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Ratification Just Around the Corner

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by April 8, 2016 General

Ballast Water Management Convention needs just 0.18% more global tonnage

With several countries signing the IMO Ballast Water Management Convention (BWMC) towards the end of last year, the maritime world held its breath in anticipation of the final ratification. It turned out to be an anti-climax because, here we are, several months down the road, still on the brink of conclusion. With last month seeing Belgium confirming its commitment, all that is now needed is the signing by a country (or countries) representing more than 0.18 per cent global merchant shipping tonnage. Maritime Holland spoke to several key players from the ballast water industry about the implications of playing the waiting game.

Ratification of the BWMC will see a jump in the number of vessels needing retrofit installation of ballast water treatment systems. In the process of complying with the new regulations, ship owners and operators will have a wealth of products to choose from, but the question remains – are the yards ready and do they have the capacity to cope with the demand?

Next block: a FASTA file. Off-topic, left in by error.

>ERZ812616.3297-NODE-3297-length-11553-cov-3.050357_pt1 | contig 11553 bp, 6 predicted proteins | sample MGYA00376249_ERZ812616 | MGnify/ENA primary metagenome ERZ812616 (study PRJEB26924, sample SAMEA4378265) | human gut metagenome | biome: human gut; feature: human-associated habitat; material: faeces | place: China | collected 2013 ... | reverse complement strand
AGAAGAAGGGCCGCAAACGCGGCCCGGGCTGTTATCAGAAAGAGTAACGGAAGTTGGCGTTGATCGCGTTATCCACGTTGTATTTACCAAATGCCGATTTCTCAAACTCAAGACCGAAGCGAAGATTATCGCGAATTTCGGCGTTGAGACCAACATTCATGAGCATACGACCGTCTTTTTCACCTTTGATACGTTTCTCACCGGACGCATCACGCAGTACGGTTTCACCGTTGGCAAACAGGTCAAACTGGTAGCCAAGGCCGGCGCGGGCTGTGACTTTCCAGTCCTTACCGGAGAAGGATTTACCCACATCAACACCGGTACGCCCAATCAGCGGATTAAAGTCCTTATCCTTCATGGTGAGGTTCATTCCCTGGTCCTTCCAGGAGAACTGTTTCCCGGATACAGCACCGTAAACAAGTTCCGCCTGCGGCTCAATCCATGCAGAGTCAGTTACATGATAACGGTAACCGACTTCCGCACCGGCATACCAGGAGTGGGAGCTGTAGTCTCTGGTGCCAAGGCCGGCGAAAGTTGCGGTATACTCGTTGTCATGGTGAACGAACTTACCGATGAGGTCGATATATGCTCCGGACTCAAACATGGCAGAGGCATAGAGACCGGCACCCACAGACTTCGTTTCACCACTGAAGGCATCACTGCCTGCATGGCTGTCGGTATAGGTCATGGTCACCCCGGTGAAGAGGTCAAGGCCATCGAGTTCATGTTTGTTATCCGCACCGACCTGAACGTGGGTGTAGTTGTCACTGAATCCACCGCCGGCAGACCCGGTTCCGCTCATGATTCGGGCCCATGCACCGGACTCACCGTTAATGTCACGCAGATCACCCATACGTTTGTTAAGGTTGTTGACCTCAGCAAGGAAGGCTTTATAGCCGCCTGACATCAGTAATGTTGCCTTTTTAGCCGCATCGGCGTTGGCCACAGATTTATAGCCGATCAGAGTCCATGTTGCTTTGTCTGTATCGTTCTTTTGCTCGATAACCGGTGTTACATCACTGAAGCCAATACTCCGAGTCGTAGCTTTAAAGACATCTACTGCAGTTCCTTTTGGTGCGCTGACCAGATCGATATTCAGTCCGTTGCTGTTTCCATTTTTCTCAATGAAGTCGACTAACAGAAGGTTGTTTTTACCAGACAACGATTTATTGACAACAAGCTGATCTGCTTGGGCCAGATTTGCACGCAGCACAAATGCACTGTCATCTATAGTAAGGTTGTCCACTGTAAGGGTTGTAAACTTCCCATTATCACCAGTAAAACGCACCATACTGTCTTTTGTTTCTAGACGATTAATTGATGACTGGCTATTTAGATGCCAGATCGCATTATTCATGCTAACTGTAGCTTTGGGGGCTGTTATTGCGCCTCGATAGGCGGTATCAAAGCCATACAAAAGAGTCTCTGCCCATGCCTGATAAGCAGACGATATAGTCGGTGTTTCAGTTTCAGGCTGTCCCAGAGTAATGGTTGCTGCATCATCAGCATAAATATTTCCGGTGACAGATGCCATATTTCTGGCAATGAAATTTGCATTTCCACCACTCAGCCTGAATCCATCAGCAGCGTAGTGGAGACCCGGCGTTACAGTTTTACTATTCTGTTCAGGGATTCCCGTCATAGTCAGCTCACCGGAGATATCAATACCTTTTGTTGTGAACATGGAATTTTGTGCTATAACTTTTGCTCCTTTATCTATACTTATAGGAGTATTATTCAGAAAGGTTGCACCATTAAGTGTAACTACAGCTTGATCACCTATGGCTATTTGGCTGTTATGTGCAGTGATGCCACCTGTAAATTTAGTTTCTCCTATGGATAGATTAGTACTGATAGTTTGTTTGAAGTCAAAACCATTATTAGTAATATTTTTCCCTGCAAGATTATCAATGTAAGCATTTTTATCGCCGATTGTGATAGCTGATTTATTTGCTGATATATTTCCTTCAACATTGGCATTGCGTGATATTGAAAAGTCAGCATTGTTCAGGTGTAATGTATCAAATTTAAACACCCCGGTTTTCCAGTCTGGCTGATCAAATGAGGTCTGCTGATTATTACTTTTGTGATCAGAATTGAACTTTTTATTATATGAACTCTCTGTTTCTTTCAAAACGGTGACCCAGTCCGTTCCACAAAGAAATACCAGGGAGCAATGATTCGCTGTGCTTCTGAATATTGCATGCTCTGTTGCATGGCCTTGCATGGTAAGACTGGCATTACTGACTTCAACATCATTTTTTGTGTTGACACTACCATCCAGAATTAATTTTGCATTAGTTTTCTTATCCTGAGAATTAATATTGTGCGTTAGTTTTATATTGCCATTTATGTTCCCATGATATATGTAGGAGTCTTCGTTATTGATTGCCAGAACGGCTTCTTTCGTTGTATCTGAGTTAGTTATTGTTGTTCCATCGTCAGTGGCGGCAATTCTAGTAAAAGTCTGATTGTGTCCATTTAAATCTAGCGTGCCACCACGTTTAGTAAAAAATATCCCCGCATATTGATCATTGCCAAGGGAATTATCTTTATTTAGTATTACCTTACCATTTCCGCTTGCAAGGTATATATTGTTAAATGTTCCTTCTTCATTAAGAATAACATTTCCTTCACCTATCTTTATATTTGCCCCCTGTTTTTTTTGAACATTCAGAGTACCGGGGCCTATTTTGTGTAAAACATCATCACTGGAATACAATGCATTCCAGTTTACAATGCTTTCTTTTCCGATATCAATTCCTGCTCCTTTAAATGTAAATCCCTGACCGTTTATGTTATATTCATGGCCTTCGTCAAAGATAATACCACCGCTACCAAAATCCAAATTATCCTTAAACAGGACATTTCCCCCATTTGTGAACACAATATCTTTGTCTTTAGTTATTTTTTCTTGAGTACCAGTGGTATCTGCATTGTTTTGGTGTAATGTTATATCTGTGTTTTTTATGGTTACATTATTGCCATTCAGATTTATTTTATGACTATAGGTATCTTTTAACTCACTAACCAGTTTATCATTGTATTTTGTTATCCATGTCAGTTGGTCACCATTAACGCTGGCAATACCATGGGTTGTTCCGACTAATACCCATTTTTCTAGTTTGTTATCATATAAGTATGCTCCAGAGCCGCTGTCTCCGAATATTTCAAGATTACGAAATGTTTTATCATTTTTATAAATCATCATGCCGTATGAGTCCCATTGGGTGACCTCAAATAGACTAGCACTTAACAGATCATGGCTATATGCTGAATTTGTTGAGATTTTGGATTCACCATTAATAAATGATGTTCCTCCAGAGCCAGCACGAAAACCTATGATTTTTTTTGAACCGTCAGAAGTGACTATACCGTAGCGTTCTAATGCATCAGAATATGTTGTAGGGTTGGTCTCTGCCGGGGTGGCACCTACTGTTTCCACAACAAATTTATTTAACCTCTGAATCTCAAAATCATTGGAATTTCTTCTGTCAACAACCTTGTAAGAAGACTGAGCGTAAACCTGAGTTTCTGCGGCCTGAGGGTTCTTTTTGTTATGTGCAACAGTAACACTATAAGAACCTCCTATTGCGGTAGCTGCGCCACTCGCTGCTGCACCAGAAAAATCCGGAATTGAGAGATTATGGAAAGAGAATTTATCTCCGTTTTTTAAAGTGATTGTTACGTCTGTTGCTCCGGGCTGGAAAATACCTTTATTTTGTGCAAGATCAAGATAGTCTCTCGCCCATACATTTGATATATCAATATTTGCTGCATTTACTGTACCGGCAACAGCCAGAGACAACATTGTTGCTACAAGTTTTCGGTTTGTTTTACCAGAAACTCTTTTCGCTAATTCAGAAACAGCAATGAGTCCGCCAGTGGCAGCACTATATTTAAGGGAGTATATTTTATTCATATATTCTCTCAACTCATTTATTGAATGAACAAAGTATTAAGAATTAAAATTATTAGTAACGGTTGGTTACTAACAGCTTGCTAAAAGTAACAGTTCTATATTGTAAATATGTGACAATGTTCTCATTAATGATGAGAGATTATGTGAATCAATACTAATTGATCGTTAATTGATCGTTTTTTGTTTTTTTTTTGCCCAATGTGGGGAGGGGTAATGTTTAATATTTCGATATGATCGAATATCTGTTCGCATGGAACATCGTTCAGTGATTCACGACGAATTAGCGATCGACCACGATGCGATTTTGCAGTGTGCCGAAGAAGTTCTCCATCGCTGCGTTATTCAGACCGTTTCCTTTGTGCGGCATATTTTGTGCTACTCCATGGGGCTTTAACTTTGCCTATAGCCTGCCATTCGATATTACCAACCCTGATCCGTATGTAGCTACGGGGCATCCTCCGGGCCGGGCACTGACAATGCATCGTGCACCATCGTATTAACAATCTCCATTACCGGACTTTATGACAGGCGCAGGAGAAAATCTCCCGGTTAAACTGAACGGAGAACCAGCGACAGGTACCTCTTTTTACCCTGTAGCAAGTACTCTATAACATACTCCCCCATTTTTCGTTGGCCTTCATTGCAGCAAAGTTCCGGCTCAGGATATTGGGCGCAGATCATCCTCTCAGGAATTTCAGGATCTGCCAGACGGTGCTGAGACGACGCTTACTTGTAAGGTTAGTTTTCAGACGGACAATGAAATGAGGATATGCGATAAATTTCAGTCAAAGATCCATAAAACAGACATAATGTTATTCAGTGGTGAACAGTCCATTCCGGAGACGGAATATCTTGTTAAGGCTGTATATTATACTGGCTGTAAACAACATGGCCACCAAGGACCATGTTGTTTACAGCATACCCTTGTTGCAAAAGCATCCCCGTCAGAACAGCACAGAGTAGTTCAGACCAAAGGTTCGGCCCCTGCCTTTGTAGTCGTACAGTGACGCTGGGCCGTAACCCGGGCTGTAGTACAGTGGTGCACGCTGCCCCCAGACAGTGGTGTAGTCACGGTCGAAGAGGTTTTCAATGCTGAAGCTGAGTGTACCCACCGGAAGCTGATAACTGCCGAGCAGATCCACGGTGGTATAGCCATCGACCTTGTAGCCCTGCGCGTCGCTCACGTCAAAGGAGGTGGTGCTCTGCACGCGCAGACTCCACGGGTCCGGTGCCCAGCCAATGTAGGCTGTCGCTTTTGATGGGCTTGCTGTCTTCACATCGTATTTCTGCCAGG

Dry dock slots

“Yes, the yards are ready”, states Netherlands Maritime Technology sector manager Sander den Heijer. “We estimate that it will take approximately two days in dry dock to install all the equipment under the water line. The work can take place in parallel with other operations so the amount of time spent in dry dock will be minimally affected. And the vessel has to be in the dry dock anyway for its five-year survey so that means there will not be that much pressure on the number of dry dock slots. Of course, it will take another couple of days to perform the works above the water line. Project management will also be of utmost importance – ship owners will need to inform the yards well in advance.” As to when the Convention will be ratified, Den Heijer is as expectant as the rest of the maritime world. “At the moment we are all waiting for it to happen”, he says. “Maybe some countries will announce it at the next Marine Environment Protection Committee, but in the end nobody knows.